Using Rails (Rack) deployment health checks


Deployment health checks are a way to check whether your code has been deployed properly by checking on the status of your Rails application.

Cloud 66 offers two kinds of deployment health checks:

  1. Automated health checks (custom webservers only)
  2. Custom health checks

Automated health checks

If your app uses a custom web server such as Puma, Unicorn or Thin (i.e. anything but Passenger, our default web server) then we offer automated deployment health checks.

We use two metrics to ensure your application is healthy:

If either of these two checks fail, we mark the deployment as failed.

Enabling automated health checks

To enable automated health checks on an application:

  1. Open your Dashboard and click on the application
  2. Click on Settings & Information in the right-hand panel
  3. Check the “Web Health” checkbox

Custom health checks

Custom health checks allow you to define simple tests (in YAML format) to confirm whether your Rails (or Rack) application has been successfully deployed, and to mark a deployment as “failed” if any of these checks do not pass.

These tests send a request to one of your app’s endpoints (as defined by you) and assign a status (“pass” or “fail”) based on the range of acceptable HTTP response code.

This can help to catch deployments that don’t throw any errors, but are problematic for other reasons (such as issues at the code or database level). This is particularly useful for serial or rolling deployment strategies to ensure that bad code doesn’t bring your entire application down.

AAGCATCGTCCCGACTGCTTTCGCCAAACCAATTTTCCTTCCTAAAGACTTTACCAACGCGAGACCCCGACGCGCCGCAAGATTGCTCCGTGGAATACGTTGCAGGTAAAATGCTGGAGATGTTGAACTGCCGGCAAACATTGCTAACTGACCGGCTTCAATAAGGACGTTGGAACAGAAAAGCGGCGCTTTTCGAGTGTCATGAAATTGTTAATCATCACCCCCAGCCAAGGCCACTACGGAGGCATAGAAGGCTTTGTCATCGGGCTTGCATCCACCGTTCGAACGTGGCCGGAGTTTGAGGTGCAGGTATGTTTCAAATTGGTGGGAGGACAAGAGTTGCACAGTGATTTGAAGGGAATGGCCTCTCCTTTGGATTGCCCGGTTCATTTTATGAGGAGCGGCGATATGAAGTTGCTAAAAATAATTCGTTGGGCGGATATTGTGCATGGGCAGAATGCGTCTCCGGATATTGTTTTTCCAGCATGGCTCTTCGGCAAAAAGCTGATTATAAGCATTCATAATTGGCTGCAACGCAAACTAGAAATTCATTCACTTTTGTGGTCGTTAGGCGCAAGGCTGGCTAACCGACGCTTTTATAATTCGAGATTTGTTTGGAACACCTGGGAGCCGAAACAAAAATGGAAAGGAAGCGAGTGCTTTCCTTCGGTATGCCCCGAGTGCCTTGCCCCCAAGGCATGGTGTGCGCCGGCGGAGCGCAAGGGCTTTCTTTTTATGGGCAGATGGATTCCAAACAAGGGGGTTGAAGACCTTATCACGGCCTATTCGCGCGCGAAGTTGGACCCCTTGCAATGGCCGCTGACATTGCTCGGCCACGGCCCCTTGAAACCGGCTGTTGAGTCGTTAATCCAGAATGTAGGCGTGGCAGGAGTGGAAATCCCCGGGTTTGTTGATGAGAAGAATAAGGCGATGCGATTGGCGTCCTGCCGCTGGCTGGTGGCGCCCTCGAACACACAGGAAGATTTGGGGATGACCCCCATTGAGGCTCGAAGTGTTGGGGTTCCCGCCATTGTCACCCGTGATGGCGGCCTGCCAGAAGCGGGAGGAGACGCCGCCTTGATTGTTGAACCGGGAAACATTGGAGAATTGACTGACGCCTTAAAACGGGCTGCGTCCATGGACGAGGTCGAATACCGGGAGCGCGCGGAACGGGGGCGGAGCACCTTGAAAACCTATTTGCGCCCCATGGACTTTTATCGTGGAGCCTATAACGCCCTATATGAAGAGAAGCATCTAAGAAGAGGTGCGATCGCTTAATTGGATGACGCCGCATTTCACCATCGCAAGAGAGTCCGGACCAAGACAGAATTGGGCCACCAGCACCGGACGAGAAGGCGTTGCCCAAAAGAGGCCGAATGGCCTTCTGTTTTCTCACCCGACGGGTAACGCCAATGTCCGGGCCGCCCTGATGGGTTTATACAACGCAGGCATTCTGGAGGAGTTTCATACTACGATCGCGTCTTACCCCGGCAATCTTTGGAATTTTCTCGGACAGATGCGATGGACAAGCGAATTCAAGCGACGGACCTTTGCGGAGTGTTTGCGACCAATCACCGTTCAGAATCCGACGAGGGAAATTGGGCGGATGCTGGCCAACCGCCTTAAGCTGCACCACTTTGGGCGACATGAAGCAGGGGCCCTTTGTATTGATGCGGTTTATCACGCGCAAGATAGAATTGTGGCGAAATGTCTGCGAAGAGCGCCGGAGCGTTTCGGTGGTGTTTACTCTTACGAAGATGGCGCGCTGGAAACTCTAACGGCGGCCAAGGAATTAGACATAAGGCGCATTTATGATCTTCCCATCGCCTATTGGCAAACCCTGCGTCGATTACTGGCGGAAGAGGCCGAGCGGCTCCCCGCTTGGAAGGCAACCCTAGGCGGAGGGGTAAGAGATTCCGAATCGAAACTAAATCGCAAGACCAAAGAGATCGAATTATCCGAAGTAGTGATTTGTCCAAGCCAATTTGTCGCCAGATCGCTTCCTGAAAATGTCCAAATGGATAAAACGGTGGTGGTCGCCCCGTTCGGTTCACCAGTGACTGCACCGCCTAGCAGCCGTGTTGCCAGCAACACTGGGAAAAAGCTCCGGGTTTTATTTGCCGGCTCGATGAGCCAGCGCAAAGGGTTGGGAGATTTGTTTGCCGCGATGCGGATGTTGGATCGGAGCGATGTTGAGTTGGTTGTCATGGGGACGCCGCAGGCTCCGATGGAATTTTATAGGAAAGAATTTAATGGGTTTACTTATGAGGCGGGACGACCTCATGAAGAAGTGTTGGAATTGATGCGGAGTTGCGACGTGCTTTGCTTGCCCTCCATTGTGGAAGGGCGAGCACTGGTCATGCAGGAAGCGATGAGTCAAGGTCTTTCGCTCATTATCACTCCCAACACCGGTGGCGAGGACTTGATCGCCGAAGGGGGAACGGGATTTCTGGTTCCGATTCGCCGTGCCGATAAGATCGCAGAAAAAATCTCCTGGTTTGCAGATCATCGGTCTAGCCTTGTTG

Defining custom health checks

Custom health checks are defined in your application’s manifest file. Health checks have the following options:

    			protocol: 'http'
    			host: 'localhost'
    			port: 80
    			endpoint: '/'
    			accept: ["200", "300-399"]
    			timeout: 30

The values above are the default values and are all optional. Any options that are excluded will simply use the defaults above. You can see a complete list of supported options in our detailed manifest guide.

To simply use all these defaults with no changes, you can set:

    		health: default

The limitations of health checks

As you can see these checks are quite simple - they confirm that the endpoints defined are returning acceptable HTTP response codes. They do this by running a curl command from the server itself once new code has been deployed.

If you have set up custom error handling for your application, be sure these checks account for that customisation.

In particular you should check that your application correctly reports response codes and does not mask them. This applies to both false positives (i.e. health checks that should fail but appear to pass) and to false negatives (failed checks of healthy deployments).

Dealing with domain access controls

Some applications are set to only accept requests that originate from their own domain (or set of domains). In this case the health checks would always fail. The best way to work around this issue is to add an entry to your /etc/hosts file that maps your localhost ( to your primary domain.

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